Many people use the terms no fault divorce and uncontested divorce interchangeably. However, the truth is, these legal terms have very different meanings. Taking the time to fully understand the difference between these two types of divorce will ultimately help to ensure you are filing the proper petition with the court and will aid you in making the right decision regarding your need for legal counsel.
No Fault Divorces
There was a point in time when a spouse would need to prove there was grounds for divorce before a judge would be willing to grant a divorce decree. In most states, these grounds included things such as abuse, adultery, and a failure to consummate the marriage. Unfortunately, the simple fact that you were no longer in love with your spouse was not enough to establish legal grounds for divorce.
Over the years, society came to realize that nothing good came out of forcing people to remain married who did not want to be married. Consequently, most states did away with the need to assign blame in a divorce case and passed what is known as no fault divorce laws. These laws basically state that the only grounds necessary to request a legal divorce is the assertion that the marriage is irretrievably broken.
While some states still allow for the filing of a traditional divorce petition that assigns blame to their spouse, this type of petition is now quite rare as many people are choosing to simply file a no fault divorce petition rather than air their dirty laundry in open court.
While the term no fault divorce refers to the grounds for your divorce, the term uncontested divorce refers to every aspect of your divorce case, from the grounds to the final property settlement. In order for your divorce to qualify as uncontested, both you and your spouse will need to agree on everything. This means that you will need to agree on issues such as:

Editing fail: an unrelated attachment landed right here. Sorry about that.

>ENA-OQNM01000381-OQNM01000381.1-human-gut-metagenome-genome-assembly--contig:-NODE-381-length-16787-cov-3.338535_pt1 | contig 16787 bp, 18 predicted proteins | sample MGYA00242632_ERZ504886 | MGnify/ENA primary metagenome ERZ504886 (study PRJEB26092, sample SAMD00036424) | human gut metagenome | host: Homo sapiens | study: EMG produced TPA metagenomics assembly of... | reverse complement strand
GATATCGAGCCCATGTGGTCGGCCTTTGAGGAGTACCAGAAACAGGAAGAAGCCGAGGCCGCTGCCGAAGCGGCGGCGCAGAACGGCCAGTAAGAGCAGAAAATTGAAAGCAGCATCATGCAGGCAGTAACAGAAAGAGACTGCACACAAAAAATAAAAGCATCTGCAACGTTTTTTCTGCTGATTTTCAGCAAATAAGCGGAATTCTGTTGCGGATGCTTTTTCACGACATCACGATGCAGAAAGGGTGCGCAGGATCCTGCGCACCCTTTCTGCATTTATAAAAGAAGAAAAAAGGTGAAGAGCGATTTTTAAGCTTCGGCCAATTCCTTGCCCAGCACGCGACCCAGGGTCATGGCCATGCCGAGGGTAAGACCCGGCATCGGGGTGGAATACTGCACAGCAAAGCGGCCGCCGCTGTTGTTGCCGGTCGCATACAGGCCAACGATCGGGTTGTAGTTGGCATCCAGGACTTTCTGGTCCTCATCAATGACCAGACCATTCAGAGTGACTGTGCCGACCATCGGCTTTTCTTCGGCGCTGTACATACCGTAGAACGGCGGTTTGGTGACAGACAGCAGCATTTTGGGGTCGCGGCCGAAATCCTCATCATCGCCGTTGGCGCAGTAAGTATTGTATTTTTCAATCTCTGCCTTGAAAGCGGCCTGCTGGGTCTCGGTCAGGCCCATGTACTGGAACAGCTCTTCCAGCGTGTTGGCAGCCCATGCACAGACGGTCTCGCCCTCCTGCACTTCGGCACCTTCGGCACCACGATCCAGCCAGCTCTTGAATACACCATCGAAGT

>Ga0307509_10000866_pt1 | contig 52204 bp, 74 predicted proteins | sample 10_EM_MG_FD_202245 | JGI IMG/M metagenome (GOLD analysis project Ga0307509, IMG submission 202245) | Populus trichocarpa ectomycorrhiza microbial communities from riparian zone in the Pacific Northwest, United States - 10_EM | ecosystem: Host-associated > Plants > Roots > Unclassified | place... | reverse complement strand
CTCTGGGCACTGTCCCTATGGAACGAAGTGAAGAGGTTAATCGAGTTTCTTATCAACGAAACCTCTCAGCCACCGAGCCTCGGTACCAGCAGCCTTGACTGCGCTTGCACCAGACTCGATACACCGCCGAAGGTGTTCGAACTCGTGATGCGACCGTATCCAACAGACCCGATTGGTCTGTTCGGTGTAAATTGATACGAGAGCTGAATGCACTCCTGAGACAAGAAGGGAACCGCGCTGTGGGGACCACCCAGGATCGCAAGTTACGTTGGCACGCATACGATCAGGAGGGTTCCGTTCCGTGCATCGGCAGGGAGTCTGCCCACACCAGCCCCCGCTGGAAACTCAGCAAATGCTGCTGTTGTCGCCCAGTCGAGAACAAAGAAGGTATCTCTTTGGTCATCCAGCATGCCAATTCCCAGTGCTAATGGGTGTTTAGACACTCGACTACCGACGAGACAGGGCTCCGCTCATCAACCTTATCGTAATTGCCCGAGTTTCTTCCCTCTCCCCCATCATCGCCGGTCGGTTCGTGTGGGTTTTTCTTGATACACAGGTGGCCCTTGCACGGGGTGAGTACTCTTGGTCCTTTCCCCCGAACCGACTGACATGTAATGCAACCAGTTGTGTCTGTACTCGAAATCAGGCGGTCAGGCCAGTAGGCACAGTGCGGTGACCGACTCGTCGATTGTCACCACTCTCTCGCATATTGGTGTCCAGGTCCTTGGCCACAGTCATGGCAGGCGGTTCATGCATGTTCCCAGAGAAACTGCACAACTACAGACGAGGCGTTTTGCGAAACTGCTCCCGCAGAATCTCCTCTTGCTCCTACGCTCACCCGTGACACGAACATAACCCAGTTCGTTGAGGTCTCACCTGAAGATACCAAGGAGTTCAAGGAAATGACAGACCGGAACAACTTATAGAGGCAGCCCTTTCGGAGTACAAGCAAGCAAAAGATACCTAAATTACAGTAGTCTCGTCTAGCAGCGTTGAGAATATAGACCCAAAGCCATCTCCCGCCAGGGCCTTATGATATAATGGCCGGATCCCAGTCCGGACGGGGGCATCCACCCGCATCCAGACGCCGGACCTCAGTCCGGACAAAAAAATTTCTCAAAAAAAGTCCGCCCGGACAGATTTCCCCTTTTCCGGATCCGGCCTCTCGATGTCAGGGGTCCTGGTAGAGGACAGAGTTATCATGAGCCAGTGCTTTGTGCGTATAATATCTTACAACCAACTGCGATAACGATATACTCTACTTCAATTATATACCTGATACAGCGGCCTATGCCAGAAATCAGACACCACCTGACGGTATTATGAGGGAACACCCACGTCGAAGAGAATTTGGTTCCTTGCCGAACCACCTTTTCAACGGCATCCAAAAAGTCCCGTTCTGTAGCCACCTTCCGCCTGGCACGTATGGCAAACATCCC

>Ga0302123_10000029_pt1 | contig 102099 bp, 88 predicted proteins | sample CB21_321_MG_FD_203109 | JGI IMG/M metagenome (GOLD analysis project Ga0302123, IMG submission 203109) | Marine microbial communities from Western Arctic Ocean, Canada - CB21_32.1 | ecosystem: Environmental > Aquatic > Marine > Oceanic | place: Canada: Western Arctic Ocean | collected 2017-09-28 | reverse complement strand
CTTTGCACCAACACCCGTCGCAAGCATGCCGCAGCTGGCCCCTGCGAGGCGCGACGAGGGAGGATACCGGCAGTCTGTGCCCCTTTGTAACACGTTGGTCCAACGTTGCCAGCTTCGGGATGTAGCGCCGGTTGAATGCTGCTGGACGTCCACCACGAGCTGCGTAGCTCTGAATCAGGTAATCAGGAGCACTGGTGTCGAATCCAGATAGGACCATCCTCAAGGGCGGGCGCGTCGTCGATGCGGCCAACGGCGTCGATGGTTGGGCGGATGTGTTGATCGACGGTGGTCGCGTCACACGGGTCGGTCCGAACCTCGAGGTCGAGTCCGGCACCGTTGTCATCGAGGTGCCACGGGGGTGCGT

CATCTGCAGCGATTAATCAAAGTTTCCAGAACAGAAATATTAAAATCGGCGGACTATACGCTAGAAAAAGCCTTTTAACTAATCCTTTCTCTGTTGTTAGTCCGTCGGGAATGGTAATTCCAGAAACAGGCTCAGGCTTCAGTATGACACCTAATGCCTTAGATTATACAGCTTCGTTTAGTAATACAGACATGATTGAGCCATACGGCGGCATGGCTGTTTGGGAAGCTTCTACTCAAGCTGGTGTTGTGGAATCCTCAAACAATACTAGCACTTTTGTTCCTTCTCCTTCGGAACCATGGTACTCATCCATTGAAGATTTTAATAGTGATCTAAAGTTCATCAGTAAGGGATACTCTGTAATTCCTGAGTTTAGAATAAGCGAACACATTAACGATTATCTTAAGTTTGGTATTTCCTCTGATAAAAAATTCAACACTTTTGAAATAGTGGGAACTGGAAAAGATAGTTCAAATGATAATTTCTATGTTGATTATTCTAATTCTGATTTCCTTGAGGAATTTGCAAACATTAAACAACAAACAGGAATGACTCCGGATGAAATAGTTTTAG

- the need to get divorced
- the division of debts and assets
- spousal support
- child custody, support, and visitation
If you and your spouse are unable to agree on even one of these topics, the court will be forced to intervene and issue a ruling. The need for this judicial ruling constitutes a contested divorce.
There are many benefits that come along with the ability to file an uncontested divorce petition. For instance, these divorces are often finalized much faster and will require fewer court appearance. In many cases, the ability to file an uncontested divorce will also eliminate the need to pay high legal bills since your case will not require a trial.
If you and your spouse agree on the need for a divorce but are struggling to agree on other topics, such as property division, utilizing the mediation services that many divorce attorneys have to offer may help you to resolve these issues so that you can enjoy the benefits that an uncontested divorce has to offer.
For more information, contact Reneer & Associates or a similar firm.